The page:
On October 5, 2021, the NATO association of Canada (NAOC) held a panel discussion on its current interests and developments in “Cognitive Warfare.” According to an October 2021 report by The Grayzone, cognitive warfare involves the “weaponization of brain sciences” with the aim of “exploiting the vulnerabilities of the human brain” and “altering cognition.” During the discussion, it was announced that NATO plans to establish a closer relationship between Western military and academia, namely the human sciences and social sciences, to strengthen its capabilities.
Although NAOC is an independent NGO, its purpose is to promote the interests of NATO. The NAOC panel discussion included multiple NATO and military industrial complex-affiliated speakers and was intended to promote the Fall 2021 Innovation Challenge hosted in Canada, where NATO attempted to recruit private entrepreneurs and inventors into cognitive warfare research by promising them national and international exposure and cash prizes in exchange for showcasing their innovations.
Whereas NATO’s previous military developments focused on traditional military arenas, the current development into the cognitive realm prioritizes moving previous military research on information and cyber toward directly influencing human thought and behavior. As one contributor to the NAOC panel put it, “the human mind is now being considered as a new domain of war.” A 2020 NATO-sponsored study emphasizes the defensive purposes of researching strategies to combat cognitive warfare efforts by China and Russia. Disturbingly, the report also notes its objective to use cognitive warfare as a means to harm societies as a whole, rather than simply targeting the armed forces of enemies.
Author Ben Norton explains that events such as the Fall 2021 Innovation Challenge, where inventors showcase their technological developments, ultimately promotes “neoliberal ideology within NATO, as participants mobilize the free market, public-private partnerships and the promise of cash prizes to advance the agenda of the military-industrial complex.” The realm of cognitive warfare attempts to merge developments in higher education, Big Tech, Big Data, and mass surveillance into tools of human warfare. As François du Cluzel, a founder, and the current manager of NATO Innovation Hub (iHub) underscored during the October panel discussion, the potential of cognitive warfare goes beyond information warfare and psychological operations: “Cognitive warfare is not only a fight against what we think, but it’s rather a fight against the way we think.”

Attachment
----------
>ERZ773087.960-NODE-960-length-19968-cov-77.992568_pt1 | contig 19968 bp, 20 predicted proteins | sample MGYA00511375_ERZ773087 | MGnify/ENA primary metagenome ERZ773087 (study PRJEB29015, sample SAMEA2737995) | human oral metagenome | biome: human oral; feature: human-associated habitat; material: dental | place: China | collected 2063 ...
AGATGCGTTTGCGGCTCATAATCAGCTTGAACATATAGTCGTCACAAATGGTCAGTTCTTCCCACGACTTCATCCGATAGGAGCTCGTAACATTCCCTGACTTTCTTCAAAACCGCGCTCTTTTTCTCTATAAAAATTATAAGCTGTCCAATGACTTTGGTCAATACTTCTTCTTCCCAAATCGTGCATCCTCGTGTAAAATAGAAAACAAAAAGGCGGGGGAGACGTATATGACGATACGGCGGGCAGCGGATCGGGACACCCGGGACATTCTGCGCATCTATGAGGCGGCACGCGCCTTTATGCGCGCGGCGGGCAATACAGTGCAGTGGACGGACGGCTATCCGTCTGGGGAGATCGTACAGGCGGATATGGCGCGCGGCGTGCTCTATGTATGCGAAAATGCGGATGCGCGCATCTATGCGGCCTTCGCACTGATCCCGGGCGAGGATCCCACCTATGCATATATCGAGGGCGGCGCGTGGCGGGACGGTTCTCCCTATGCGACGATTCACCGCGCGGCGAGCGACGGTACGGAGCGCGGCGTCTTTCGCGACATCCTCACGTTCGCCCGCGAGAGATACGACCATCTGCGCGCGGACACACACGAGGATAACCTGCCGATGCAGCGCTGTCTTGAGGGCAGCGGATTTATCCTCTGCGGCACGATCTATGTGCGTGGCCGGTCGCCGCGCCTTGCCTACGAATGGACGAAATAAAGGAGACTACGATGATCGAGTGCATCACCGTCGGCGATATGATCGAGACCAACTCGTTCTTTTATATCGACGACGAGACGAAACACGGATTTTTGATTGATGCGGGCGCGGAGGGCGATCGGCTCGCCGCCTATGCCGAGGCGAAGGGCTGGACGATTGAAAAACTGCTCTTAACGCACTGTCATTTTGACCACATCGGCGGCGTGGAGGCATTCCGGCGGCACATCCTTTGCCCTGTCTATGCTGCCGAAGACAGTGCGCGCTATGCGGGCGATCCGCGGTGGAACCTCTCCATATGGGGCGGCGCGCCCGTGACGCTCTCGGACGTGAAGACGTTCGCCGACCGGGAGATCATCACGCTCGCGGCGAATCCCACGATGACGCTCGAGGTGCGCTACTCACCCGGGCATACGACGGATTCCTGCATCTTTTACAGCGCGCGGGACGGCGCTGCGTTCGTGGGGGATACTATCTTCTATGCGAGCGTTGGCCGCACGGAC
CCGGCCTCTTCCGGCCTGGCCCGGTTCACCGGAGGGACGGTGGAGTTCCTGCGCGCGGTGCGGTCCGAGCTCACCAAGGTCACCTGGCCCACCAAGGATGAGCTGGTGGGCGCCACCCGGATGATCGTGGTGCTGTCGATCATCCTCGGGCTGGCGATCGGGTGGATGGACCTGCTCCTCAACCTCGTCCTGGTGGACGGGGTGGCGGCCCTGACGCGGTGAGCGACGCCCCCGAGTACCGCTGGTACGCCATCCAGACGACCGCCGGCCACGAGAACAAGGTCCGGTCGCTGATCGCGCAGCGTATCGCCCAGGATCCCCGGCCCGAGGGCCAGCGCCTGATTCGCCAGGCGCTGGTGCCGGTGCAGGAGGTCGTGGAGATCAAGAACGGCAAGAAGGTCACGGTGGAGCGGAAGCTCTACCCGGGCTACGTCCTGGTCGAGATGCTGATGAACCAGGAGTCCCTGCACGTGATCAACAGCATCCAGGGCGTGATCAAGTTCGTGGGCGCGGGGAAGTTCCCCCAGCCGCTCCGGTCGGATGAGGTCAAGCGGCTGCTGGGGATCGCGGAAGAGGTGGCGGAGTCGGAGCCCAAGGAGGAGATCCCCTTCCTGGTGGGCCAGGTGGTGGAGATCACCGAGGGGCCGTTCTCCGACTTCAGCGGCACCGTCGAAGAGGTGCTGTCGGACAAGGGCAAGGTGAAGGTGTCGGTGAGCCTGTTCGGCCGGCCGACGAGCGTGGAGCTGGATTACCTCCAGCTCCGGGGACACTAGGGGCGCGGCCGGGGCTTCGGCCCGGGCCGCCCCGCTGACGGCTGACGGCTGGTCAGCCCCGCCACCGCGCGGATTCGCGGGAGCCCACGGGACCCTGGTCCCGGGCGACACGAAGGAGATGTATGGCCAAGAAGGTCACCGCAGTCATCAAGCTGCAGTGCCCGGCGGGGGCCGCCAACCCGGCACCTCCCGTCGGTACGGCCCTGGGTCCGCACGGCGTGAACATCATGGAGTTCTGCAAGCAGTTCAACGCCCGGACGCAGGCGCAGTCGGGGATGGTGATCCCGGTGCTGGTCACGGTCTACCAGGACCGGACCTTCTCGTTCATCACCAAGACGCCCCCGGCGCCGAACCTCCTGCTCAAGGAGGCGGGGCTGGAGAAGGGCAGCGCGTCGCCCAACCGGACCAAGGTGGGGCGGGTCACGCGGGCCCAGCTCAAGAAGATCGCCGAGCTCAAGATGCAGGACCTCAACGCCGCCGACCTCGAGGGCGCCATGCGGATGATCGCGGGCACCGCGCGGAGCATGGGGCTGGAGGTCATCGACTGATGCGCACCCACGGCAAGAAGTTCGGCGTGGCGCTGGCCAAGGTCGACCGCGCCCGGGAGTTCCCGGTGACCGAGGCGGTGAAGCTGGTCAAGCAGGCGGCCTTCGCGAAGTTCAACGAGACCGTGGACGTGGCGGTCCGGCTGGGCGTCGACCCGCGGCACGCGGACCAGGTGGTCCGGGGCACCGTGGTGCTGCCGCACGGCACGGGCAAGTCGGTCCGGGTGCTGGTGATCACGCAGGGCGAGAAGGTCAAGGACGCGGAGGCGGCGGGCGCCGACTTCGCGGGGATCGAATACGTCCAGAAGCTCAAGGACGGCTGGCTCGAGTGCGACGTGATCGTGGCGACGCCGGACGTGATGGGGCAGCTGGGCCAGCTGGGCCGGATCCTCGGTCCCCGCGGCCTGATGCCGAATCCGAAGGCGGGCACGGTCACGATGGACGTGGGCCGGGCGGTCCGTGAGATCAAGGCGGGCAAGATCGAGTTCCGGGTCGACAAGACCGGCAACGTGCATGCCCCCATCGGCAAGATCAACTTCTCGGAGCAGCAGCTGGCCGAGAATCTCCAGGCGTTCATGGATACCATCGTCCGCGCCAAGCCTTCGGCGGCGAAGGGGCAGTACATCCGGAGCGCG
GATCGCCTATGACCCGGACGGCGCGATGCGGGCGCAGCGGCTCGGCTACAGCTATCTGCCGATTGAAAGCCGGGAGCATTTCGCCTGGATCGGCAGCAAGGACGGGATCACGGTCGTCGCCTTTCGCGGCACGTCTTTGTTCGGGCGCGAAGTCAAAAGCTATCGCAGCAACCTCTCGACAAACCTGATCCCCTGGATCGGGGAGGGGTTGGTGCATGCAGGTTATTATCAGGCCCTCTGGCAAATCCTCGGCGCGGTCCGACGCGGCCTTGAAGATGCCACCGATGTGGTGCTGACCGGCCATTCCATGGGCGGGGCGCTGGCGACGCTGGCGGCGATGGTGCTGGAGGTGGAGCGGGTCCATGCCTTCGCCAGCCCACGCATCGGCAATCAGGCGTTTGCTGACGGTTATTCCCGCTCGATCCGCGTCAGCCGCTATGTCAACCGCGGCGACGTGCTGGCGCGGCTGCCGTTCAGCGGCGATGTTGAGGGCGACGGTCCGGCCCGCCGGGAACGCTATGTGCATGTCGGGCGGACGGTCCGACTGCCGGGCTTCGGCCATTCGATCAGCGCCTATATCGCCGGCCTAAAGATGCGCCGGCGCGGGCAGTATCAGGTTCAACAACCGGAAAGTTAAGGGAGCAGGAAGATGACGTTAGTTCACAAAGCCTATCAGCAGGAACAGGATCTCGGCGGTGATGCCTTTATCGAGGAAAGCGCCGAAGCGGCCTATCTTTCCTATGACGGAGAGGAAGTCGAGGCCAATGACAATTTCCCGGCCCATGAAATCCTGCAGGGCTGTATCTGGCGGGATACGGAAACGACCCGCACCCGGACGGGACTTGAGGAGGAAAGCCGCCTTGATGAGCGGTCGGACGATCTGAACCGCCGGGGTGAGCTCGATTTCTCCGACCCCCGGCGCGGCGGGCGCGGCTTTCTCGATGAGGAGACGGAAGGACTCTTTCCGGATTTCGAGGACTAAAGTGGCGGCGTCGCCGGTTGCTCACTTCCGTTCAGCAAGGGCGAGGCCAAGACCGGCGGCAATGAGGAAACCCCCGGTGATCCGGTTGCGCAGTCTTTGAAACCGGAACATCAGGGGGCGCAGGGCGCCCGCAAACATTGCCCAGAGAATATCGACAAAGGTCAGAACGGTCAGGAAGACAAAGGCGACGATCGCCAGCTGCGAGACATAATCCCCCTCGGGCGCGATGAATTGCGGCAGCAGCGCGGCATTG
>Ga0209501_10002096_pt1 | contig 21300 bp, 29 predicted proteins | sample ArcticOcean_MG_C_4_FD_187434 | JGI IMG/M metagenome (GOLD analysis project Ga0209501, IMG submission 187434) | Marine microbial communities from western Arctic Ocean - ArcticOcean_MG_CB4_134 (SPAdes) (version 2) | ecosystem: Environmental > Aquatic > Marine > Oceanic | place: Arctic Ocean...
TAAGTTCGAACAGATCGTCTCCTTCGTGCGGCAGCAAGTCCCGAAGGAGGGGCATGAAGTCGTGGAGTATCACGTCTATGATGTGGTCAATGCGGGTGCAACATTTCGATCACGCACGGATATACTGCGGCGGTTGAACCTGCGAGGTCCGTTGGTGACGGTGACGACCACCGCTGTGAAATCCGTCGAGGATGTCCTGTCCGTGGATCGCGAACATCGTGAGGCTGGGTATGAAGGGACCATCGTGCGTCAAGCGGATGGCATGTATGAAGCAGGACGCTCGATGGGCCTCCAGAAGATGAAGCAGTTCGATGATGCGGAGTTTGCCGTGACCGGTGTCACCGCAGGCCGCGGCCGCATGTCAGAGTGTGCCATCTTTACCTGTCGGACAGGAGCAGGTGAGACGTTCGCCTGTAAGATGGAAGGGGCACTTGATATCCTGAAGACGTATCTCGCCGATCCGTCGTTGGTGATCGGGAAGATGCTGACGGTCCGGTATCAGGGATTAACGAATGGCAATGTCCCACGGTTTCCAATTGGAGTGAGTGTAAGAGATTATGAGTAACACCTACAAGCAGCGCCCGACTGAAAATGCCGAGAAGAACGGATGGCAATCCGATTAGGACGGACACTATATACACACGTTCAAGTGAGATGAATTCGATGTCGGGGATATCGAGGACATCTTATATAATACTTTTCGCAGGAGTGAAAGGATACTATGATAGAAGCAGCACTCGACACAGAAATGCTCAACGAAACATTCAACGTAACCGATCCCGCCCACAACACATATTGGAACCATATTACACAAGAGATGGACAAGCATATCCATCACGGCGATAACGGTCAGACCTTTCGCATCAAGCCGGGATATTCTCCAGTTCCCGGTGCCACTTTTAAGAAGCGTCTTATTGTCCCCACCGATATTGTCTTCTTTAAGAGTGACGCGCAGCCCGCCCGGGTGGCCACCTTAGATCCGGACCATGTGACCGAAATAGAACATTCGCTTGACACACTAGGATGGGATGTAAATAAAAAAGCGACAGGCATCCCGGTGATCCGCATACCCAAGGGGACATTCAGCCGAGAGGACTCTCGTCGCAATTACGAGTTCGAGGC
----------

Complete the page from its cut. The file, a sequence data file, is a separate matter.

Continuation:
As of April 2022, hundreds of articles have been published on NATO related to the ongoing Russian invasion of Ukraine. Many of the articles include explanations and histories of NATO as an organization, or their role and responsibility during the invasion. However, corporate media has avoided any critical reporting on NATO’s more recent developments into building cognitive warfare capabilities.
Source: Ben Norton, “Behind NATO’s ‘Cognitive Warfare’: ‘Battle For Your Brain’ Waged by Western Militaries,” The Grayzone, October 8, 2021.
Student Researcher: Cem Ismail Addemir (Illinois State University)
Faculty Evaluator: Steve Macek (North Central College)